Do you remember the train accident that happened last year in Quebec? In that tragedy, the train exploded, and the fireball killed 47 people and completely destroyed approximately 40 buildings in its way. The injured civilians ran away in fear and panic. Naturally, the United States wants to make sure that things like this never happen again, so it has been working hard to make oil transportation safer. This Wednesday it has unveiled a new set of rules meant to make this possible (most of these rules target the transportation of crude oil and ethanol by train). For example, one of the rules states that transporting materials must be done with new rail cars, and more warnings must be given to the community.
Besides the Quebec accident from one year ago, a new study has revealed some distressing information. According to the Transportation Department, crude oil from the Bakken oil region is extremely likely to catch fire. The bad news is that most of the U.S. oil comes from that region. Rail carloads number 415.000 today, as opposed to 9.500 in 2008. During a press conference, Transportation Secretary Anthony Foxx talked about the economical significance of U.S. oil transportation.
“If America is going to be a world leader in producing energy, our job at this department is to ensure that we’re also a world leader in safely transporting it.”
The Quebec accident was not the only one of this kind, and it is because accidents of such magnitude happen that rail safety becomes imperative. It seems that new regulations would require refineries to switch to rail cars that have stronger brakes and thicker tanks. In addition to this, they will have to notify responders when they are passing through a community, that they are transporting flammable substances, and respect speed restrictions.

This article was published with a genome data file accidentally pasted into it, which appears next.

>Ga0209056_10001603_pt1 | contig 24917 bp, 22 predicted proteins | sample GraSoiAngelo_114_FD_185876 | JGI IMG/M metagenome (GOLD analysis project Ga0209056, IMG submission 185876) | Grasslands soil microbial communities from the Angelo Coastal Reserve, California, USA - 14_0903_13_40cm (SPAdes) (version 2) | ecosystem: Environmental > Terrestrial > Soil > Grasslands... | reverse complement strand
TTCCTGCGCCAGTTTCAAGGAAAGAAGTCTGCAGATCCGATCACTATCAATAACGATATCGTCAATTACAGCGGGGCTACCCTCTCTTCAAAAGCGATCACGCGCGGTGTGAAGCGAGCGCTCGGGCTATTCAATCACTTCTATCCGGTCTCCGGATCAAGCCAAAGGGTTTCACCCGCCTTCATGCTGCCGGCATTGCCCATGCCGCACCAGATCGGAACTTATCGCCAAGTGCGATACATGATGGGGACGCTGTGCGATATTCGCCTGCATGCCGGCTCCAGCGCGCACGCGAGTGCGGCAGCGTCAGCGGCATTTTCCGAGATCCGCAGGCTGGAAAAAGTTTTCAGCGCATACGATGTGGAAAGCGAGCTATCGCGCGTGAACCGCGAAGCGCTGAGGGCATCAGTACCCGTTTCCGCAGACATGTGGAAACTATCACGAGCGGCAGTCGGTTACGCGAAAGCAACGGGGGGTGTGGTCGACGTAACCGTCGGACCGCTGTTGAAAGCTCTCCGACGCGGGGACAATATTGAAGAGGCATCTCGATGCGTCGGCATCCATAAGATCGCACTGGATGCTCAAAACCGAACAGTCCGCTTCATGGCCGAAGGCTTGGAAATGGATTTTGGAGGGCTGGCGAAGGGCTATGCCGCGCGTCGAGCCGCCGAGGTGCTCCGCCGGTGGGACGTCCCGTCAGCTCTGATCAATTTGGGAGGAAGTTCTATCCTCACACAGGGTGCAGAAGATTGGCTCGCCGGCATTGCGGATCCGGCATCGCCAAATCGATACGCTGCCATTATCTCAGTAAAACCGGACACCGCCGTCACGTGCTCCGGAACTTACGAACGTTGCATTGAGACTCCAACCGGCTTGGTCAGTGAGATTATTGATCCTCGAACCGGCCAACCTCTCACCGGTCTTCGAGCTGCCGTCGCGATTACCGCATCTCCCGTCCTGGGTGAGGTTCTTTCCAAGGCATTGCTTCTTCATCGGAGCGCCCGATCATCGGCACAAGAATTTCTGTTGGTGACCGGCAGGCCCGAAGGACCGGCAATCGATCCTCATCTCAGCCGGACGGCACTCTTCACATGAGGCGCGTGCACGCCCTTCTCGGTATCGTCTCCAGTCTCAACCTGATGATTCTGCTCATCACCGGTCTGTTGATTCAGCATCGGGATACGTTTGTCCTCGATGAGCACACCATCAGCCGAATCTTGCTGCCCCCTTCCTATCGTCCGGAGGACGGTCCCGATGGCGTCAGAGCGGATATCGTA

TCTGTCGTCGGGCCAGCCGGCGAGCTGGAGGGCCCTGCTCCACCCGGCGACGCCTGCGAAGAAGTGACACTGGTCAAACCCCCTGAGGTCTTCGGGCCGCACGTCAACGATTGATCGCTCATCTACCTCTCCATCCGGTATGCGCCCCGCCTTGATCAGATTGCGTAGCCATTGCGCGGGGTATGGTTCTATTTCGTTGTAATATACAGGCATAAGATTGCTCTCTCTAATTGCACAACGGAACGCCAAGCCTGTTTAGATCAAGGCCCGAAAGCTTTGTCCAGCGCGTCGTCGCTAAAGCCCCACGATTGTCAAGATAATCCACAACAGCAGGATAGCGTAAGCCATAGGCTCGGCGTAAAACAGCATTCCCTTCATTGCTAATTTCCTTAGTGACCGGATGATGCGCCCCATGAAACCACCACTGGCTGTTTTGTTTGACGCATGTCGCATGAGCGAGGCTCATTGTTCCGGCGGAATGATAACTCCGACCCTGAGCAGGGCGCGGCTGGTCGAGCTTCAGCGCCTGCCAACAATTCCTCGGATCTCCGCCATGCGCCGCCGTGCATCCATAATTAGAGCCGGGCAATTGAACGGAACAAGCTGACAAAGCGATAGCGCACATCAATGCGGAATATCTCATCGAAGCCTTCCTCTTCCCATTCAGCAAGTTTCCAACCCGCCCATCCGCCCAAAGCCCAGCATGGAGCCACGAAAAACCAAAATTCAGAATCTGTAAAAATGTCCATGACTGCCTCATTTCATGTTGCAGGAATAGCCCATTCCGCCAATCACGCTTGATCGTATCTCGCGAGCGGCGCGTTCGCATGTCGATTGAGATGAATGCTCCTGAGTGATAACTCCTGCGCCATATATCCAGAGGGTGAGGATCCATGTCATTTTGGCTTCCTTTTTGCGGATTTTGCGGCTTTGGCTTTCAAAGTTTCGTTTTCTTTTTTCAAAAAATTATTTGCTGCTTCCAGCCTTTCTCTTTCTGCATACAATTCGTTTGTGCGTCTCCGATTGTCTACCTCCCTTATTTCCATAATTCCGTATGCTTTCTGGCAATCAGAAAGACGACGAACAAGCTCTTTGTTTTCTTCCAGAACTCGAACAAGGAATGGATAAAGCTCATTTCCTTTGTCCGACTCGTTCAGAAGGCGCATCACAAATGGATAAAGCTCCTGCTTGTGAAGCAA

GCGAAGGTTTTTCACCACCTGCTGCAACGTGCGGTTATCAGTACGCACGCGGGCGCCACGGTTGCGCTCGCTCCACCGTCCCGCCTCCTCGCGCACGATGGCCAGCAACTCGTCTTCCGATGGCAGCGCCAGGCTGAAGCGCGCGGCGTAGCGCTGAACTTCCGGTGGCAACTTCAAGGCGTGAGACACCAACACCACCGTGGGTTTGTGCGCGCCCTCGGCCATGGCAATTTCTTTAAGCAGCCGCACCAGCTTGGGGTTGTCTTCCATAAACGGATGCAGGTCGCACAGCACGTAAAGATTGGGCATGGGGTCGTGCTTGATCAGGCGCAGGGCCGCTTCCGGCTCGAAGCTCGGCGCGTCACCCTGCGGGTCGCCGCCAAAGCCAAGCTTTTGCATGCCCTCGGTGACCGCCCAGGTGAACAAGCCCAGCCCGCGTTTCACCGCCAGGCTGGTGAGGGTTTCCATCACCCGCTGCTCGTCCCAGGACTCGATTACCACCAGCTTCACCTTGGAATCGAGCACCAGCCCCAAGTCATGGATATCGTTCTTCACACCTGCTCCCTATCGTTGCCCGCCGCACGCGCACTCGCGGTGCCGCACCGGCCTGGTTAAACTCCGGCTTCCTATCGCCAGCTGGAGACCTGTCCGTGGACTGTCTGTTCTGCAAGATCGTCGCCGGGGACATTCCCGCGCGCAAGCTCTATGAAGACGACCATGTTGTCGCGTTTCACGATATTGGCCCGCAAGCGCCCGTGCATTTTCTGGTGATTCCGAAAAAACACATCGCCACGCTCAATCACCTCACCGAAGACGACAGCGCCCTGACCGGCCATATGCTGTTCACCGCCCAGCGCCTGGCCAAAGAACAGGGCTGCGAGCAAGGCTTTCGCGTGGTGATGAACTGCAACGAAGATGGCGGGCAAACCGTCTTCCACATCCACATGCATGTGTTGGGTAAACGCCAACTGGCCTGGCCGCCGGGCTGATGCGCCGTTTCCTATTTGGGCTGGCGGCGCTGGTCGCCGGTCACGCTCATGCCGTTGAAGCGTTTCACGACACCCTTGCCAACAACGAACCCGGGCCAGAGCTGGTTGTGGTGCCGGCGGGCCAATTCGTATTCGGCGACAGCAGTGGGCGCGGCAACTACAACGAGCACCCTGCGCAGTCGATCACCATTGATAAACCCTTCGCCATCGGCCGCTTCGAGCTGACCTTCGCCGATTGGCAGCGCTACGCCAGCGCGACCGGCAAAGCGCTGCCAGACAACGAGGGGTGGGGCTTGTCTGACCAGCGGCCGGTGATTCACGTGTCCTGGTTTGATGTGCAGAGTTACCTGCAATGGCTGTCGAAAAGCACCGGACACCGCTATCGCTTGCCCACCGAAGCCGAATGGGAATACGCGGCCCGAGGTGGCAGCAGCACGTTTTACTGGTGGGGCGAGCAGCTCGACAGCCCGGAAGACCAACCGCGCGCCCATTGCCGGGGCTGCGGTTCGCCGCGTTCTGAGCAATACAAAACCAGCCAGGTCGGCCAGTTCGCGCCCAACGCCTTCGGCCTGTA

These are only a few of the rules suggested by the Transportation department, but they seem very reasonable, considering the danger that people are putting themselves in. Implementing a few safety measures is better than repeating the Quebec accident. At the moment, the rules are open to comment for an additional 60 days. After 60 days they will take effect.
The American Petroleum Institute, a trade group, doesn’t seem very excited about this news. They stated that they will review the new regulations, but they are not concerned about the flammability of Bakken oil.
“The best science and data do not support recent speculation that crude oil from the Bakken presents greater than normal transportation risks,” – Jack Gerard, CEO
The department has also stated that accidents involving transports of oil have significantly decreased in the last year.